But this position quickly curdled into apologia for the precarious world of post-1970s capitalism, in which individuals were encouraged to celebrate unstable jobs and uncertain income as forms of freedom rather than insecurity. Intangible benefits were offered as an alternative to a share in rising productivity, which became decoupled from wages. Thus we arrive at a third iteration of the work ethic in the post-industrial era, where work is now represented neither as a path to salvation nor as a road to riches, but as a source of personal identity and fulfillment. This ethic is exemplified by hip Silicon Valley firms like Apple, which reportedly told employees, in response to their wage demands, that “Money shouldn’t be an issue when you’re employed at Apple. Working at Apple should be viewed as an experience.”
In these circumstances, Weeks argues, calls for “better work” are not only inadequate, they tend to reproduce and extend a form of capitalism that attempts to colonize the lives and personalities of its workers. Hence “worker empowerment can boost efficiency, flexibility can serve as a way to cut costs, and participation can produce commitment to the organization . . . quality becomes quantity as the call for better work is translated into a requirement for more work.” Any attempt to reconstruct the meaning of work in a non-alienating way must begin, then, by rejecting work altogether.
Yet the manipulative invocation of the autonomy of labor is only possible because the artistic critique did address real desires. Given the shortcomings of the old industrial labor paradigm, it hardly seems possible or desirable to return to an older proletarian ideal of long-term, protected employment with a single firm. Yet some are still attempting to resurrect the idea of better work. In The Precariat: The New Dangerous Class, economist Guy Standing identifies the new mass of insecure workers as a “precariat” rather than a proletariat, one which desires “control over life, a revival of social solidarity and a sustainable autonomy, while rejecting old labourist forms of security and state paternalism.”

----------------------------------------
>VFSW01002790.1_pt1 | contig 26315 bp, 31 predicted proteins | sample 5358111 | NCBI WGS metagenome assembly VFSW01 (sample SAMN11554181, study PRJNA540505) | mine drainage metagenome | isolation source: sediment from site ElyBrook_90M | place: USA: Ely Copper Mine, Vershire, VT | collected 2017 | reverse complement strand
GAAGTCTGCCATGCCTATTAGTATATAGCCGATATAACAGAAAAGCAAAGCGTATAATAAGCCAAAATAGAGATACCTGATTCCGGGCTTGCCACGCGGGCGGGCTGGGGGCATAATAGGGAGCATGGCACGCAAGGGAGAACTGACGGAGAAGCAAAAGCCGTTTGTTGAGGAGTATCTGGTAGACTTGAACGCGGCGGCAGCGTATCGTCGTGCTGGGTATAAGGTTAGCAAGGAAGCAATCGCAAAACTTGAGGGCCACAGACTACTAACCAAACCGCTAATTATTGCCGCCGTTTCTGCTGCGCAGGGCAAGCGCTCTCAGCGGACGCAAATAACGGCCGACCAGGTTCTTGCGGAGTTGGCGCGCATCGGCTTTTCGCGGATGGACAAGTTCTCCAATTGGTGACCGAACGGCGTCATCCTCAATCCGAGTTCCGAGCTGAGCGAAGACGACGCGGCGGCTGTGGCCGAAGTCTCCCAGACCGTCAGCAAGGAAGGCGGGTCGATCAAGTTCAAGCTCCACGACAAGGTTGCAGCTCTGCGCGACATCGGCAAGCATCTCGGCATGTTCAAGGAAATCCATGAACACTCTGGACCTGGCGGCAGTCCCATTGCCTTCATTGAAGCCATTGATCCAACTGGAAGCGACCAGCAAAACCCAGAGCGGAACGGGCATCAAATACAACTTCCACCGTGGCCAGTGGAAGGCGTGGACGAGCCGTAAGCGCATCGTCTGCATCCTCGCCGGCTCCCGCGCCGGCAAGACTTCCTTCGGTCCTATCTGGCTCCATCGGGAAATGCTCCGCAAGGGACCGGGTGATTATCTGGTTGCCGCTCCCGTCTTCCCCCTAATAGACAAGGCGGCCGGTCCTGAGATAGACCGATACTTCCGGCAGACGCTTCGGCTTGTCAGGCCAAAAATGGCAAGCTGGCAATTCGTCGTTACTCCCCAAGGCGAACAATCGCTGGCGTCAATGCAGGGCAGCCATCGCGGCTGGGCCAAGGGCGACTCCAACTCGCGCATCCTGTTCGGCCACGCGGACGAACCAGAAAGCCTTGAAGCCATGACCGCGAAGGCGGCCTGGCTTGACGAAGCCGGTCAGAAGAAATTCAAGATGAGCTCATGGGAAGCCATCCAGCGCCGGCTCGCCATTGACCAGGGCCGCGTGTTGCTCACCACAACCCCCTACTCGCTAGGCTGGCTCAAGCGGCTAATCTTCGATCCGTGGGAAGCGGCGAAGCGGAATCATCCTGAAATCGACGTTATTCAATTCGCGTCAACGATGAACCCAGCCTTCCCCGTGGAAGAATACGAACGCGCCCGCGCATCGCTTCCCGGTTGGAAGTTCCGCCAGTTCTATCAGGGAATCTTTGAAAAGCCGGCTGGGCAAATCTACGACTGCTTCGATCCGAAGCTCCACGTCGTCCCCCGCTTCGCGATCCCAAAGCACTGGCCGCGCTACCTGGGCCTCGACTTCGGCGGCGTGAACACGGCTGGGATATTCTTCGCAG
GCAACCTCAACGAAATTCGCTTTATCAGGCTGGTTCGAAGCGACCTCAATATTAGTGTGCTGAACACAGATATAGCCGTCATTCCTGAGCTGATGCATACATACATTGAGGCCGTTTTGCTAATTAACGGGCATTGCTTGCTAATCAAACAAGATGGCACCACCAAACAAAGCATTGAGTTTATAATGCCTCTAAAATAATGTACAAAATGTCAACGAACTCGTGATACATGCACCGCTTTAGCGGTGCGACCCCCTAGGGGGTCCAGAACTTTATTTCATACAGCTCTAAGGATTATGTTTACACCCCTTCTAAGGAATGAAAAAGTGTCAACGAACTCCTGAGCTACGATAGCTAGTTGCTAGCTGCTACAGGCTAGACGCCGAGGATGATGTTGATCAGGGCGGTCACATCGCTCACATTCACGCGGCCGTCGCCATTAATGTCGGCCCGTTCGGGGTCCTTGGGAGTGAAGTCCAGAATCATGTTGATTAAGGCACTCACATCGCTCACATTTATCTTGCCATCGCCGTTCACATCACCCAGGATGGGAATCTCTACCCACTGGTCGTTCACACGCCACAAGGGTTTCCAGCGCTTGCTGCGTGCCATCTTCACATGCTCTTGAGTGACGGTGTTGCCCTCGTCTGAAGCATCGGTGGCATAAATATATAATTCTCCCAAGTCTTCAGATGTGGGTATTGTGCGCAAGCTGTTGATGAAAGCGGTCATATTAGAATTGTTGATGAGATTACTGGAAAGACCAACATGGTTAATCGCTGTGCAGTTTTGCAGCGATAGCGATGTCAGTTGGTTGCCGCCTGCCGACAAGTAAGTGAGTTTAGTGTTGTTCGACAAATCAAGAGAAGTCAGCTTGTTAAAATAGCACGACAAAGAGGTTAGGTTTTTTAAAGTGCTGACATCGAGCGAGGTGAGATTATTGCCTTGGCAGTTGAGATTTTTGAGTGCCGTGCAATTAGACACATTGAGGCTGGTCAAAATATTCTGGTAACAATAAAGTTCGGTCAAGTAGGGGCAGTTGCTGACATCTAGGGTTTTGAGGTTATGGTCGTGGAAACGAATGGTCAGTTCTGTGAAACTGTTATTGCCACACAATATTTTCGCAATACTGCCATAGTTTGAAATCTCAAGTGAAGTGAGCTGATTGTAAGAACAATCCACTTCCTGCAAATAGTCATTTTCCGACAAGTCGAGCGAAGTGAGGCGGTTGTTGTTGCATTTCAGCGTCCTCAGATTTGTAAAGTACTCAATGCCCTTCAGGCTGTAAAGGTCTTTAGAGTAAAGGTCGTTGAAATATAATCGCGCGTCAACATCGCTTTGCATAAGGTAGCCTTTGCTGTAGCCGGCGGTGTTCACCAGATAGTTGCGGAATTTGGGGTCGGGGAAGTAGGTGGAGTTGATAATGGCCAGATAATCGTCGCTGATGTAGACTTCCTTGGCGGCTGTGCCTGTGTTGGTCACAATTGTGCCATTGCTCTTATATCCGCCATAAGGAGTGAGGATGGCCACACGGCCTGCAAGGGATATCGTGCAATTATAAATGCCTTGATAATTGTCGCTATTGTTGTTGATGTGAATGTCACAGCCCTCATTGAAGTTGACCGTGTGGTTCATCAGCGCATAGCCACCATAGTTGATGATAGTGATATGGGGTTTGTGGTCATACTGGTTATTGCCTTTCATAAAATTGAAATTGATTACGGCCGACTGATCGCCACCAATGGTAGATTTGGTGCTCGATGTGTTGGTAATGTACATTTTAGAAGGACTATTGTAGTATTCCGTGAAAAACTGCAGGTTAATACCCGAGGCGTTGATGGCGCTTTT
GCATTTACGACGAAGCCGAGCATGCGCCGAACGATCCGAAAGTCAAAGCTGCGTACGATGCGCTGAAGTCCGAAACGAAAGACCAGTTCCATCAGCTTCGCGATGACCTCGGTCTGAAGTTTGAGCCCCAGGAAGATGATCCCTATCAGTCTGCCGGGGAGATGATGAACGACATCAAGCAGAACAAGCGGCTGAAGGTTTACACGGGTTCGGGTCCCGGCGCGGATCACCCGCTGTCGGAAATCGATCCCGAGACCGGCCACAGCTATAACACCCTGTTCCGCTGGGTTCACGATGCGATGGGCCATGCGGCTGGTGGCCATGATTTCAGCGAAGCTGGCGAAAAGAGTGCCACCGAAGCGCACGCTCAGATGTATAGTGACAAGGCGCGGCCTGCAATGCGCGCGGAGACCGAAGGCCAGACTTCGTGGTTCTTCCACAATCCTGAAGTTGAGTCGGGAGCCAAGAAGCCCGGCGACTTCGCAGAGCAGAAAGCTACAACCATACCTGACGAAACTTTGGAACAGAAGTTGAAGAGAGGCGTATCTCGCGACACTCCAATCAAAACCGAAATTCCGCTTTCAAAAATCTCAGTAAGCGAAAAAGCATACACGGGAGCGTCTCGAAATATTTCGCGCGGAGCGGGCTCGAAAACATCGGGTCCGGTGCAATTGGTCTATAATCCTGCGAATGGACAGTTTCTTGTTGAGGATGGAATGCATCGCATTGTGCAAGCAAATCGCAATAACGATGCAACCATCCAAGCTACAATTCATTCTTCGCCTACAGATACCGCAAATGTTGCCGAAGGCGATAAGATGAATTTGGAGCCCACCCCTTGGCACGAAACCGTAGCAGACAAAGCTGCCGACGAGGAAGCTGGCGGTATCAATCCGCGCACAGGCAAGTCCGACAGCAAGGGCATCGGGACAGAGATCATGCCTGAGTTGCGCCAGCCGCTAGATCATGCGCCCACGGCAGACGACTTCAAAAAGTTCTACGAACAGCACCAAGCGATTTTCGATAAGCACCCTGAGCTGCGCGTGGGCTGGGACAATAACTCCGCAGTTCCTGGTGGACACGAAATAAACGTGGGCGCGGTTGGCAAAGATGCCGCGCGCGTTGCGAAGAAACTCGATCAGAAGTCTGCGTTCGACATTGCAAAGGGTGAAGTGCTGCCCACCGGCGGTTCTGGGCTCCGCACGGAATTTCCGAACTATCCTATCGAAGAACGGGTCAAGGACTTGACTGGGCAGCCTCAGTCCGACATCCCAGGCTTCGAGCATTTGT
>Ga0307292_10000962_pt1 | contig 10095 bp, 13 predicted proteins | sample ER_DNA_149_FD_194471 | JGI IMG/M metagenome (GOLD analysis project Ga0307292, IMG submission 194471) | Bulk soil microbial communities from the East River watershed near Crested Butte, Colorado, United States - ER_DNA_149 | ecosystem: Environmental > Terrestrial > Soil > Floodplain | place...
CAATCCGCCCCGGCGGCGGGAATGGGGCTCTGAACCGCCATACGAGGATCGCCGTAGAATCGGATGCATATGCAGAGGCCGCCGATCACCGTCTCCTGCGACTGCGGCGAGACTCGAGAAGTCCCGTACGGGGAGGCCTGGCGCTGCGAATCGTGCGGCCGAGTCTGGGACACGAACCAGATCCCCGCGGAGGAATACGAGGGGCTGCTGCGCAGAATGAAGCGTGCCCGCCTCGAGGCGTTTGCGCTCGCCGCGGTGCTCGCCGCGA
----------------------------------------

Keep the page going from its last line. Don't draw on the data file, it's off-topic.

Like Weeks, Standing is a proponent of an unconditional basic income — a regular payment provided to every individual regardless of whether or how much they work — as a way of providing income security without locking people into jobs. Yet he still grounds his appeal on the concept of work, now expanded beyond the boundaries of wage labor. “The fact that there is an aversion to the jobs on offer does not mean that . . . people do not want to work,” he argues, for in fact “almost everybody wants to work.”
Subsequently, however, he speaks of “rescuing” work from its association with wage labor: “All forms of work should be treated with equal respect, and there should be no presumption that someone not in a job is not working or that someone not working today is an idle scrounger.” This evokes the notion of a social factory in which we contribute various kinds of productive activity that is not directly remunerated, ranging from raising children to coding open-source software.
But no amount of redefinition can escape the association of work with the capitalist ethos of productivism and efficiency. The contrast between work and “idle scrounging” implies that we can measure whether any given activity is productive or useful, by translating it into a common measure. Capitalism has such a measure, monetary value: whatever has value in the market is, by definition, productive. If the critique of capitalism is to get beyond this, it must get beyond the idea that our activities can be subordinated to a single measure of value. Indeed, to demand that time outside of work be truly free is to reject the call to justify its usefulness. This is a central insight of Weeks’ consistent anti-asceticism, which resists any effort to replace the work ethic with some equally homogenizing code that externally validates the organization of our time. Time beyond work should not be for exchange or for use, but for itself. The point, as Weeks puts it, is to “get a life,” as we find ways “to sustain the social worlds necessary for, among other things, production.”
Part 3 of this post will follow shortly.
To see the original version, go here.
Peter Frase is an editor of Jacobin magazine and a Ph.D. student in sociology at the City University of New York’s Graduate Center.